How the chip shortage is hitting Mexican auto workers

AGUASCALIENTES, Mexico — The global semiconductor shortage is hitting Mexico’s auto workers hard as employers slash output, reduce shift work and cut jobs due to supply-chain breakdowns.

The pain is acute in the central Mexican state of Aguascalientes and its namesake capital, one of the country’s top automotive centers, where the chip crunch has forced rolling shutdowns at employers large and small.

The temporary closures have translated into lost wages for tens of thousands of workers here and across Mexico due to furloughs and layoffs, according to interviews with laborers, union leaders and industry executives.

Cuitlahuac Perez is general director of Aguascalientes-based auto parts firm Maindsteel, and head of one of the state’s automotive clusters, which promotes the industry. He said his firm and other Aguascalientes suppliers have been suspending operations an average of seven to eight days per month as carmakers and other parts companies further up the supply chain halt production.

Perez estimates that about one in five local automotive workers have lost their jobs, with the rest seeing big pay cuts since the chip shortages began about seven or eight months ago. By contract, many idled workers here receive half their salaries.

“We are talking about a direct impact on their families,” Perez said.

Semiconductors are an indispensable component for the world’s automakers, who need them for a wide variety of systems such as safety, navigation and entertainment. COVID-19 outbreaks in Asian semiconductor manufacturing hubs have slowed chip production. The fallout has rippled across the globe, with automakers unable to keep production on pace with vehicle demand.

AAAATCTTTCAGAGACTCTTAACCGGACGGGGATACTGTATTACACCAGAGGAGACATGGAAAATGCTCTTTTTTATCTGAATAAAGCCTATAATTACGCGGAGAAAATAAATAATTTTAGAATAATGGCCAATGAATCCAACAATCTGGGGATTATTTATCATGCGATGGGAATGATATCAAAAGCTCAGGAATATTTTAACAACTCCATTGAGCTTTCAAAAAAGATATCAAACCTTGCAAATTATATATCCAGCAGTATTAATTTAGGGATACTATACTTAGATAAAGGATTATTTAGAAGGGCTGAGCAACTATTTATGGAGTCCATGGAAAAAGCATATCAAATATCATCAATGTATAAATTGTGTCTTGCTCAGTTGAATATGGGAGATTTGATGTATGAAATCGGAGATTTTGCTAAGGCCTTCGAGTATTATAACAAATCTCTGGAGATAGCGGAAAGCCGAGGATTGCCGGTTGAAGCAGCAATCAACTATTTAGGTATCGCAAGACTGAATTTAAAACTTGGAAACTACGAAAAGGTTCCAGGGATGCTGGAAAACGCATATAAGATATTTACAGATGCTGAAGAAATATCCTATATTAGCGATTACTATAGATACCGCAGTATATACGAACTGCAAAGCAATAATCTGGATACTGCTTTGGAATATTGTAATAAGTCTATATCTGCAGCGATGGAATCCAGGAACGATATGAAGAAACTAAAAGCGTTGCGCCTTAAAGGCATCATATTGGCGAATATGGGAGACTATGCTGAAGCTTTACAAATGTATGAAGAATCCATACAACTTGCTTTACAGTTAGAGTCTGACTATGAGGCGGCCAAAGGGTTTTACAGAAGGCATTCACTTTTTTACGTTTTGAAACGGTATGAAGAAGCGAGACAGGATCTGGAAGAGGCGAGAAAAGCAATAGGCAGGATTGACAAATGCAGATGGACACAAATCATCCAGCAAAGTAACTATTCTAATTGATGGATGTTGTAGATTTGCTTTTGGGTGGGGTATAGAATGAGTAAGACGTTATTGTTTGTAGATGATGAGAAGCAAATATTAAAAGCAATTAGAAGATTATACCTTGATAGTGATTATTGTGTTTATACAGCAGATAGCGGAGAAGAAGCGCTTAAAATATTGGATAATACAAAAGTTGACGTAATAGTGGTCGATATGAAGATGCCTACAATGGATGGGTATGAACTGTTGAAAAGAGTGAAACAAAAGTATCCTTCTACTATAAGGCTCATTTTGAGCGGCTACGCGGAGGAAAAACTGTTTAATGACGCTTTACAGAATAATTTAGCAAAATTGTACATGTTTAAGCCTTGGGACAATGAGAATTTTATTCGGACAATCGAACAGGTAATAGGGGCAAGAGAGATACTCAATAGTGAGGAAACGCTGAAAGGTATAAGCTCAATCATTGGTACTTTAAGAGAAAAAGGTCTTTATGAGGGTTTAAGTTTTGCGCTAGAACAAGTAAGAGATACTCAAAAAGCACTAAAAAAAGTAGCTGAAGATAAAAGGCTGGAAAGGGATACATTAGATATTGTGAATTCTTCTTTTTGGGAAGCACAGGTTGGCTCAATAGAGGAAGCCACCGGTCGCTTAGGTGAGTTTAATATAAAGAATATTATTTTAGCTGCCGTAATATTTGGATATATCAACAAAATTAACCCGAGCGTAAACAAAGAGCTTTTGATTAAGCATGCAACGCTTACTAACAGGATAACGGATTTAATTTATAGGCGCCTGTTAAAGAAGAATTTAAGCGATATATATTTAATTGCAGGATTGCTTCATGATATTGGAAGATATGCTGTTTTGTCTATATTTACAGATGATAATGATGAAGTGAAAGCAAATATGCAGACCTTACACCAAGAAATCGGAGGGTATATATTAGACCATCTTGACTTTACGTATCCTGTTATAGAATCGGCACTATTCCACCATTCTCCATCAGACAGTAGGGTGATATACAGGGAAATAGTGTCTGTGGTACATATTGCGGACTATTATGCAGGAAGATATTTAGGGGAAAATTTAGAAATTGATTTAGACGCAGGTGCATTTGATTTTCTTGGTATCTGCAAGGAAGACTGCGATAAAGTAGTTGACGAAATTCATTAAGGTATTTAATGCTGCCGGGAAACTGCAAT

In Mexico, multinationals affected include Nissan Motor Co., the country’s second-largest vehicle producer. The Japanese automaker operates a powertrain facility and an assembly plant in Aguascalientes producing its March, Versa, Kicks and Sentra vehicles. The company has seen at least five shutdowns at its Mexican facilities this year due to chip issues, Reuters has reported.

The latest came earlier this month, the company said, with stoppages ranging from five to seven days at its Aguascalientes plants, and an eight-day closure at its CIVAC factory in Morelos state, which manufactures the Versa V-Drive sedan and two pickups: the NP300 and Frontier.

The dearth of chips has also affected an Aguascalientes assembly plant that’s jointly operated between Daimler and Renault-Nissan. The so-called COMPAS plant, which produces the Mercedes-Benz GLB crossover, has experienced “shift reductions or production breaks,” a Mercedes-Benz spokesperson said in emailed comments.

The turmoil is weighing on Mexico’s economy. Car production fell 20 percent to 3.04 million vehicles last year, and is forecast to drop by as much as another 5 percent in 2021, according to the Mexican Automotive Industry Association. The auto industry, which employs 946,000 workers, has lost 16,000 auto jobs since the end of 2019, AMIA figures show.

Eleanore Beatty

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